On the transit immediately after, we noticed extra dust coming in- some inspection revealed that we had ripped up the little rubber thing that covers the front of the DS rear wheel well, and it was coming from there- we just lived with it and noted that it was time for some duct tape at service.

SS9, Morton Cutoff, was short and smooth for the most part.  We went fast here and it felt great!

On the way back to service, Sara got cell signal again for the first time and checked the results... and we were LEADING L2WD!  By a minute and a half!!!  Apparently Gruszka, previously leading the class in a Fiesta, had had an electrical problem that set him back a bit.  I feel a little bad but... how many times did our Merkur slow us down?  We celebrated briefly before deciding to stop freaking ourselves out about it.

At service, duct tape ws applied to the wheel well holes, bolts were checked, and the car was found to be ever so slightly low on oil so that got topped up.  Mostly we just stood around and ate though, because the car is solid and our crew is awesome:

Then back out for the nastier, long version of Sturtevant as SS10.  It was choppy, rough, and I wanted to keep my lead but also really didn't want to hurt the car.  We lost time here for sure, I don't think I was too cautious in the rough section but I didn't get back up to speed fast enough after it- still learning how to adjust pace in this thing.  This was another one with busy reading and Sara was on top of it the whole time.

SS11 was Wilson Mills again, and apart from taking it easy on the jump/kick things we really boogied on this one, it may have been the most fun stage of the rally for me and I think we may have been the fastest L2WD through here.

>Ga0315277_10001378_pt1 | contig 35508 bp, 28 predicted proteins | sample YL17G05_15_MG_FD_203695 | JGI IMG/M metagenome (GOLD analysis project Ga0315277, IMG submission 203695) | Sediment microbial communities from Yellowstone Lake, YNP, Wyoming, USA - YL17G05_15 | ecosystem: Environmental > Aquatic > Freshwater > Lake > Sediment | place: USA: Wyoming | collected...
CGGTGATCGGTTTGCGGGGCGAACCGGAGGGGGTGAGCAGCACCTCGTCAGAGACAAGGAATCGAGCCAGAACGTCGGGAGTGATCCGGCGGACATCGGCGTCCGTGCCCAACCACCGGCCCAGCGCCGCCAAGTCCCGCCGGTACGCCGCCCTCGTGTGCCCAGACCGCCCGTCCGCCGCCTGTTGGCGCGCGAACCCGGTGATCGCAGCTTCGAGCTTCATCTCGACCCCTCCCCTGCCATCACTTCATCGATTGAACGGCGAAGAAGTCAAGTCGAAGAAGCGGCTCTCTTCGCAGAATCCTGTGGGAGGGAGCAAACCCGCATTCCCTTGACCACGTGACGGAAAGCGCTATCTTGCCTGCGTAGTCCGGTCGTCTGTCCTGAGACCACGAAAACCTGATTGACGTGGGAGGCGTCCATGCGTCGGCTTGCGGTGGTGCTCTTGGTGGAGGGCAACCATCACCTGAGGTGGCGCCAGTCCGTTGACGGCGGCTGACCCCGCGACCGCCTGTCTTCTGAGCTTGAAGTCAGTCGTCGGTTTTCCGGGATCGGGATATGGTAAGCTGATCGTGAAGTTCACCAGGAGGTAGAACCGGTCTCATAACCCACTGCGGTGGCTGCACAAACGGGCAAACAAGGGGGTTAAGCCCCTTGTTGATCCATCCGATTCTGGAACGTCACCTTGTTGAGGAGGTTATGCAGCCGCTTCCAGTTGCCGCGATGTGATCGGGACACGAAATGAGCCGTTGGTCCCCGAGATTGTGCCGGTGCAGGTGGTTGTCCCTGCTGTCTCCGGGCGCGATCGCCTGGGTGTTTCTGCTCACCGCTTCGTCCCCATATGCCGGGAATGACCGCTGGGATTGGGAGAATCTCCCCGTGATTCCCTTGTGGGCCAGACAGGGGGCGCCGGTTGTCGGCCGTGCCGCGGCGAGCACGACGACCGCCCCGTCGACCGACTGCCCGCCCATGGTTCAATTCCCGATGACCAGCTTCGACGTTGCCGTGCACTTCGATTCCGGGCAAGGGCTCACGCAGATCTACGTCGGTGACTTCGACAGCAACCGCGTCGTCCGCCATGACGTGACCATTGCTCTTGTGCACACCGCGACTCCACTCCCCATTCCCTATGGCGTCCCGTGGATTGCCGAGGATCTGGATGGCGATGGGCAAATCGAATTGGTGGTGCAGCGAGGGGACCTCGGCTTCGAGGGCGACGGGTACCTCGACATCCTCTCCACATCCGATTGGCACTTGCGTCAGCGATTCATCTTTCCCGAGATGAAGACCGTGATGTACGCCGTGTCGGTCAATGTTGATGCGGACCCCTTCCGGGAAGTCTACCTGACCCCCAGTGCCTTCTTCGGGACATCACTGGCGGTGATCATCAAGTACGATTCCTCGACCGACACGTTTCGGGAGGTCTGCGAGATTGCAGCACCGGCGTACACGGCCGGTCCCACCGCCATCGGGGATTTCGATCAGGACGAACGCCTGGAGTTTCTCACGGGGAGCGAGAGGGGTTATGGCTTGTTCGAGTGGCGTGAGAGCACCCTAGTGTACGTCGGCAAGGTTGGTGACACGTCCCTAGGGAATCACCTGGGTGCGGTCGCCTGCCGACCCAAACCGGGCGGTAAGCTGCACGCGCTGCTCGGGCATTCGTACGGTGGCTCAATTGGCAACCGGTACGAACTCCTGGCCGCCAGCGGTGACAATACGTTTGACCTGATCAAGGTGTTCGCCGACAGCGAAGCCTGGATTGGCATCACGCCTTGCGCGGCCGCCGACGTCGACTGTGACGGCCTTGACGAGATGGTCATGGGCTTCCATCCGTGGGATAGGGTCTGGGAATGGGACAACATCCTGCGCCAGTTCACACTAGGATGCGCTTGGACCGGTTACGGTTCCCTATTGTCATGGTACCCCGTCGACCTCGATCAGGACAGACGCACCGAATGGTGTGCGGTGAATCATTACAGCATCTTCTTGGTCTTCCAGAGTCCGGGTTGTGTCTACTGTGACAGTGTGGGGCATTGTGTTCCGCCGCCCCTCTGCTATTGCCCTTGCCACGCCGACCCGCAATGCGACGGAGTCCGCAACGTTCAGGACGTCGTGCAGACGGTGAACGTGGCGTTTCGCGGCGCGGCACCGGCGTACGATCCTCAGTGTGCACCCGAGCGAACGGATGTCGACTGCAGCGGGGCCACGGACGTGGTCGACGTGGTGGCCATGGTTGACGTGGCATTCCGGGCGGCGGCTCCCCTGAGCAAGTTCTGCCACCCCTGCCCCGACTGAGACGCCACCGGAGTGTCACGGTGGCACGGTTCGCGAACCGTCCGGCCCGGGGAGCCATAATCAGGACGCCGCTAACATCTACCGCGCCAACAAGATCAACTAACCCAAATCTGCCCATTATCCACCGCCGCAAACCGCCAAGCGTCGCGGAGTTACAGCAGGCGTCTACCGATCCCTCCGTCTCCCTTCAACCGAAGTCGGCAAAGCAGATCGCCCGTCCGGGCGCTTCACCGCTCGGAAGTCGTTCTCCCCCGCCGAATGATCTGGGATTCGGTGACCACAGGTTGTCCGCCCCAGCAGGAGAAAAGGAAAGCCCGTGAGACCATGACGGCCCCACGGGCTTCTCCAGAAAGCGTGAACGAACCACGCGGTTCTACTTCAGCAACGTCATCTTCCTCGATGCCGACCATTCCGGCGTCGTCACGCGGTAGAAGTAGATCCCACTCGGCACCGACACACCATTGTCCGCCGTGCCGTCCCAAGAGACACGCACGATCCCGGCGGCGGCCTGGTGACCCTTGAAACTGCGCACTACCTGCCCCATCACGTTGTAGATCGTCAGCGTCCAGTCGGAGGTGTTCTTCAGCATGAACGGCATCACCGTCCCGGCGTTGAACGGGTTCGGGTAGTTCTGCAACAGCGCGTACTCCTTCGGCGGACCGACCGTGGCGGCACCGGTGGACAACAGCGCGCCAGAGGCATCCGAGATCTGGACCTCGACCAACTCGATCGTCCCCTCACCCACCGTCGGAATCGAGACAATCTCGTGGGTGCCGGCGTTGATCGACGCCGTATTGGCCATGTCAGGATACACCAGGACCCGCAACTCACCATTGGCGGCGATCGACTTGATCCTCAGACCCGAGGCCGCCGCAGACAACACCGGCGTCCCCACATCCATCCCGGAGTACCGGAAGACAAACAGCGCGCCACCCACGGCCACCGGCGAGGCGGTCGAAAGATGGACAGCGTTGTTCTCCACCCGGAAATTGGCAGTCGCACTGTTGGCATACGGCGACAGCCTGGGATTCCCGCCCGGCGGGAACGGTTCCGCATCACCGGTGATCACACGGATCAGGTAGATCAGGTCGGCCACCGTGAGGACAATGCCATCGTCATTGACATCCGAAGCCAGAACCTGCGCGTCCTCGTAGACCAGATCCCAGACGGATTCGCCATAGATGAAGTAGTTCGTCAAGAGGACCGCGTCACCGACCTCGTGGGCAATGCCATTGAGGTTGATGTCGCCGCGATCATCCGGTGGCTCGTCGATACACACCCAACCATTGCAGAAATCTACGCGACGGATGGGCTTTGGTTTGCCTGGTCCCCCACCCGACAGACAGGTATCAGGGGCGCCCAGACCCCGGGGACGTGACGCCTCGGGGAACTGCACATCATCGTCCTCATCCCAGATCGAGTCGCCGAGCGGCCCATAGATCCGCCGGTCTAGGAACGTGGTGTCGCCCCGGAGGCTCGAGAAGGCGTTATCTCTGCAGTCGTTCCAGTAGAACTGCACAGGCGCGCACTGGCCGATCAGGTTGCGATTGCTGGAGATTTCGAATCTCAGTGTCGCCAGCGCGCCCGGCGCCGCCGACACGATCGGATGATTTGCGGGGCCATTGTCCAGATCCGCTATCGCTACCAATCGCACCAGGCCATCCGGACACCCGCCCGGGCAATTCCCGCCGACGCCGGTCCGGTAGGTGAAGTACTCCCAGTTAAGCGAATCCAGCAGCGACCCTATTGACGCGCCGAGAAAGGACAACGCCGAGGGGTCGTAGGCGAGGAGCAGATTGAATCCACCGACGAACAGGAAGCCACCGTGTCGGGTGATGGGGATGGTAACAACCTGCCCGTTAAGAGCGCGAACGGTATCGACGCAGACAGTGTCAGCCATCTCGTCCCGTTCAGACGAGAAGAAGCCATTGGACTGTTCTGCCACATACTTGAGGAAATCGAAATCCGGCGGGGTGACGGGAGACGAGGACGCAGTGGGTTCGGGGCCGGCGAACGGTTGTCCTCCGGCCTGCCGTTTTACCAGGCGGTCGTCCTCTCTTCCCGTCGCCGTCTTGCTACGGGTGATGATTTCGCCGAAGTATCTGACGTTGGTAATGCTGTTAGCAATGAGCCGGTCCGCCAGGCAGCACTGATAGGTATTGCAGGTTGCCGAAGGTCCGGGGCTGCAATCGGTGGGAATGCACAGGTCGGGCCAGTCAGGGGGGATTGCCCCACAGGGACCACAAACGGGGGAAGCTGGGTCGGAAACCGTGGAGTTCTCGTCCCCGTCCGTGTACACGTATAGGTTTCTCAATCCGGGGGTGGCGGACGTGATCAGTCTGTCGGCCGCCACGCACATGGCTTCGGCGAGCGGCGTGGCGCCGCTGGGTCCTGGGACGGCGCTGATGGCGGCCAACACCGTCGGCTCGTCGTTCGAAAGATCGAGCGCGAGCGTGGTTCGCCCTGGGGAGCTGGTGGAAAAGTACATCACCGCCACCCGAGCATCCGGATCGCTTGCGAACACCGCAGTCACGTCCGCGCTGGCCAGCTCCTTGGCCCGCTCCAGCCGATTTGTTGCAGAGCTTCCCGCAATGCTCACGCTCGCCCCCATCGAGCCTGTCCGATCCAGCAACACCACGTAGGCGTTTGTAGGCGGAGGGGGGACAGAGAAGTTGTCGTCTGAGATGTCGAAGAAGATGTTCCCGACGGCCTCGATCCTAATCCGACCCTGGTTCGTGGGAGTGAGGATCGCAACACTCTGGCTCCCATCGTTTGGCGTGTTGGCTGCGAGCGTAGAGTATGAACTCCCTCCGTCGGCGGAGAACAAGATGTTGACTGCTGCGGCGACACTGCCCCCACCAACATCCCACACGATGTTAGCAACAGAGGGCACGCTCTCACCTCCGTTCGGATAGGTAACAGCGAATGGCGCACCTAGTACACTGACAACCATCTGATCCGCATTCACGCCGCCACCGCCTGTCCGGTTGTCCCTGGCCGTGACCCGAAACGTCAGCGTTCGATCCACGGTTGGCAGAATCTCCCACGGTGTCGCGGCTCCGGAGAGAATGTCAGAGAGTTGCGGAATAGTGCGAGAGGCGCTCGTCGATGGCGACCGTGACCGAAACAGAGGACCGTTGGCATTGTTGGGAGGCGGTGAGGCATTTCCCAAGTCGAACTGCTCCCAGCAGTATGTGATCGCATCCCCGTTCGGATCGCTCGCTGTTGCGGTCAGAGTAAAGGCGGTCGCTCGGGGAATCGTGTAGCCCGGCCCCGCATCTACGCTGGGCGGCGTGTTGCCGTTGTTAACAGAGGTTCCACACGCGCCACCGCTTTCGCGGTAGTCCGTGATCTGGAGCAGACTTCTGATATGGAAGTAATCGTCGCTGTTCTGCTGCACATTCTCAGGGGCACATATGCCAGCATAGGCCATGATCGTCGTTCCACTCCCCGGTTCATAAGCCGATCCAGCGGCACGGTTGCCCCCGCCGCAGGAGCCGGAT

SS12, cue the scary music because it's Aziscohos again and now we have a lead to potentially lose.  We pushed a little more than we probably should have, and at one point took a rock the approximate size of a shoebox to the DS rear trailing arm but it mostly stayed straight and the car drove fine so we didn't slow down a bit.  It was fun, in an "I hope this keeps working" sort of way:

Then SS13, Morton Cutoff again, where we were warned that we'd find Pastrana's car on its' roof about 2.5 miles in- it turned out that they really, really oversold how far into the road it was and we wasted way too much time slowing down for it.  Still felt good, still went fast.

Back to service and our lead had been reduced to somewhere around 45sec with our more conservative approach and Gruszka's faster driving overall, but there was only one stage to go!  Everything got checked, we left the now smooshed trailing arm since it drove fine, and the car was ready to go again:

SS14, the last one, North Road.  It's a fitting finale to NEFR, full of rocks, covered in spectator areas, and always near sunset- we ran a conservative pace though, because who wants to bin it on the last stage of the rally?  One of the spectator areas even contained family members of ours for the first time, with my brother and sister-in-law finally solving the admittedly complex puzzle of spectating a rally- they snapped this picture:

We were greeted by organizers, volunteers, and friends galore at the finish- we had made it!

The transit after North Road is always special- all of the service park and spectator traffic is also on their way back to Sunday River, so it's just a sea of rally cars, service rigs, and other wild vehicles all on their way to the finish line.  50ft before the final time control, irish44j took this picture:

Then, time card handed in, car parked, time to catch up with everybody- crew, family, friends, I'm so grateful to have these lunatics along making everything happen so that we can go drive stupid cars too fast in the woods:

And then... a series of firsts for us: a giant novelty check that I need to get a photo of for second place in the Banchwerks 2wd challenge, our first class win at a big rally, and of course the first podium and first champagne spray!

We've never gotten to do the champagne thing before so we were slow on the draw and got completely blasted by those next to us, it was awesome and our driving suits smell absolutely horrific now:

So the full breakdown- 1st in L2WD, 7th of all 2WD cars, 27th out of 81 overall.  Couldn't ask for more on the car's second rally, and despite the truck's questionable condition we practically floated home on a cloud of "can't believe we did that!"

slowbird
slowbird UltraDork
8/2/21 10:37 a.m.

WOOOO! Congrats on the win. laugh

Ian F (Forum Supporter)
Ian F (Forum Supporter) MegaDork
8/2/21 10:49 a.m.

Awesome! Congrats on the win!